There is no professional certification program for sleep medicine in Egypt. A limited number of physicians in Egypt have been trained in sleep medicine and the majorities have received their training abroad and through affiliation with international universities worldwide.

According to the geographic location and study year, there was no difference in the knowledge between final year students and house officers. The research team assumed that house-officers might show more knowledge regarding sleep medicine since they are more exposed to the clinical setting during their year of clinical rotations and the possibility of encountering a patient with sleep complaints is higher. Nevertheless, the results showed no significant differences between the two groups.

It is obvious that sleep medicine education is defective and insufficient. Students who scored high, most likely acquired knowledge through self-efforts due to their personal interest in the field. Additionally, some students direct their efforts toward passing the PLAB or the USMLE which makes them more knowledgeable in fields that are not sufficiently covered within the Egyptian curricula. No study has assessed sleep medicine knowledge among medical students in different academic years in Egypt. In the current study, only 8.5% of participants correctly answered ≥60% of the questions. Previous studies reported similar results in different countries. Table 4 summarizes the results obtained from similar studies worldwide. We concentrated on studies involving medical students rather than studies involving physicians of postgraduate or specialty training. In a study that assessed the knowledge of sleep medicine among medical students in Singapore, researchers reported that less than 10% of medical school seniors scored >70% on questions in sleep medicine [13]. In another study only 2% of third and fourth year medical students, when tested, scored >66% in basic sleep medicine knowledge [14]. A third study found that second year medical students and physician specialists recorded an equally poor knowledge of sleep medicine [15]. Other medically related fields reported a similar lack of education in sleep medicine, indicating inadequate sleep medicine acquaintance for physicians during undergraduate education and even in the postgraduate training period [15]. The two remarkable studies to date, which investigated the inclusion of education about sleep and sleep medicine, were conducted in 1979 by Orr [16], and again in 1993 [17]. The latter study found that less than 2 hours of sleep education was typically provided during medical school and approximately 30% of schools provided no formal education. Furthermore, surveys of practicing physicians and pediatricians find greatly limited sleep knowledge, therefore further emphasizing the need for education on sleep and sleep disorders during medical education [18-20].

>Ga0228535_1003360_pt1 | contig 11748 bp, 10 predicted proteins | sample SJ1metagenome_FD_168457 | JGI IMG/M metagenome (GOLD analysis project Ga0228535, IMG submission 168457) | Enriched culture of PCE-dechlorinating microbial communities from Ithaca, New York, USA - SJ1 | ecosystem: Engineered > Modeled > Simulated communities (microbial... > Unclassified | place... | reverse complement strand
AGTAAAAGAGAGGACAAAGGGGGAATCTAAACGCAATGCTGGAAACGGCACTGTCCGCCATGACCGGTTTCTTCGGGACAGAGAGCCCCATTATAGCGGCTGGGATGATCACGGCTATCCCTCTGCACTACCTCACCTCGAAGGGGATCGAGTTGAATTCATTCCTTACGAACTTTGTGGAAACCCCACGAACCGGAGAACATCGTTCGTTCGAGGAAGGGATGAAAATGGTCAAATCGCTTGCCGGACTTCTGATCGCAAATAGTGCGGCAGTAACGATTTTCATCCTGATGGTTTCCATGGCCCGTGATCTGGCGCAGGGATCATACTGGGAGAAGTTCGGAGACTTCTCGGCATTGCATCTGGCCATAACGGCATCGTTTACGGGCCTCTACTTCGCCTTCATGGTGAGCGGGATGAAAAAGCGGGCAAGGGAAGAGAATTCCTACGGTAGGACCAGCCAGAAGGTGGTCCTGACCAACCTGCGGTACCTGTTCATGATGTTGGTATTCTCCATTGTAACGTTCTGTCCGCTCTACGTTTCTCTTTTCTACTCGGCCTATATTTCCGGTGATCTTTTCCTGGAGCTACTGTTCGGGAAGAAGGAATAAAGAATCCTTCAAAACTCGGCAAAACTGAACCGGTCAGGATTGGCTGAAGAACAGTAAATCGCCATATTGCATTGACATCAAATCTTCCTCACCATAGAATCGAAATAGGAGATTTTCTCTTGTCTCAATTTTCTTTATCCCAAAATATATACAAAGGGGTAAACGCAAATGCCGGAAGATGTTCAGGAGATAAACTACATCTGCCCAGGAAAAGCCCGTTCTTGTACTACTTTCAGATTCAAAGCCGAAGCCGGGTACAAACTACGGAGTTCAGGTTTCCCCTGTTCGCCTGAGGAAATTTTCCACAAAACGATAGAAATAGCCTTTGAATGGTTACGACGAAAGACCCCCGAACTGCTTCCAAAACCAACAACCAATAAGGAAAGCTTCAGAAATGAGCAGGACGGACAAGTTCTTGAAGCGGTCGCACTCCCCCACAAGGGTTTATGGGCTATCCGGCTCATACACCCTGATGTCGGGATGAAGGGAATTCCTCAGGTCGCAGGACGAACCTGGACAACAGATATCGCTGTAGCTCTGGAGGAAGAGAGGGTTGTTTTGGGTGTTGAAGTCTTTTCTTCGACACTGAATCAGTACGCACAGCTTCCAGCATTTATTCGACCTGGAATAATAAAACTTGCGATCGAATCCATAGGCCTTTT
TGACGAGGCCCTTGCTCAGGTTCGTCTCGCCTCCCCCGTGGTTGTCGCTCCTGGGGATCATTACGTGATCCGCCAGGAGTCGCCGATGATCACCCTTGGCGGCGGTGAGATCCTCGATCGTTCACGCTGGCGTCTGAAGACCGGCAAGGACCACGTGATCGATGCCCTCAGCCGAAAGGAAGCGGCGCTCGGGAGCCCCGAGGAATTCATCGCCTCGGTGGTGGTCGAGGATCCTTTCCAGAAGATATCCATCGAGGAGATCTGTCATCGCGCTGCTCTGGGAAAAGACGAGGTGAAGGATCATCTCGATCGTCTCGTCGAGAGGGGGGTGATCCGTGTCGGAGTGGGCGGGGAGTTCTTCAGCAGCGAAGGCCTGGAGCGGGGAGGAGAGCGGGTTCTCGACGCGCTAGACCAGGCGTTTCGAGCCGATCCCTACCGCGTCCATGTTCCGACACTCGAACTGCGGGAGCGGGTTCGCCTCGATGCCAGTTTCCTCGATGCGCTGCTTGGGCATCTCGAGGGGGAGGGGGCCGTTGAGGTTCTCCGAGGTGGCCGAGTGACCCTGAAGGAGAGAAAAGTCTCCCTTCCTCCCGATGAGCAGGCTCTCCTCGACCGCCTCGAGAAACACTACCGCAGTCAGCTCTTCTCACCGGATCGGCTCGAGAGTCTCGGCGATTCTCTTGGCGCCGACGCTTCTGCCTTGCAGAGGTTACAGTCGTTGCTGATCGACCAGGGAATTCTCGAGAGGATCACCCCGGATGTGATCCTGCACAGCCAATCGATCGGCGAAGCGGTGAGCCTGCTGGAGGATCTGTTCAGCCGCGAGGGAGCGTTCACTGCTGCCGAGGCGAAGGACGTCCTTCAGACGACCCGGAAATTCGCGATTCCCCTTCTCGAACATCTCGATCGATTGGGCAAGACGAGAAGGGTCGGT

Findings of this research study are also in concordance with the few studies that have been conducted in countries outside the United States. It was a noticeable finding that inadequate knowledge about sleep and sleep disorders is widespread. For example, 160 physicians attending a pulmonary conference in Pakistan were found to have very limited knowledge of sleep apnea [21]. A group of 215 physicians in Turkey received an average score of 47% on a questionnaire assessing on knowledge about sleep [22]. Another study noted that only 15% of 209 physicians in Saudi Arabia had ever even attended a lecture on sleep [23]. Clearly, there is a great need for advancement of sleep education in medical education in this region of the world. The average amount of time spent on sleep education in Saudi Arabia was just under 2.5 h, with 27% responding that their medical school provides no education regarding sleep. Even more striking were the countrybased findings, with three countries (Indonesia, Malaysia and Viet Nam) providing no education, and only Australia and the United States/Canada providing more than 3 h [19].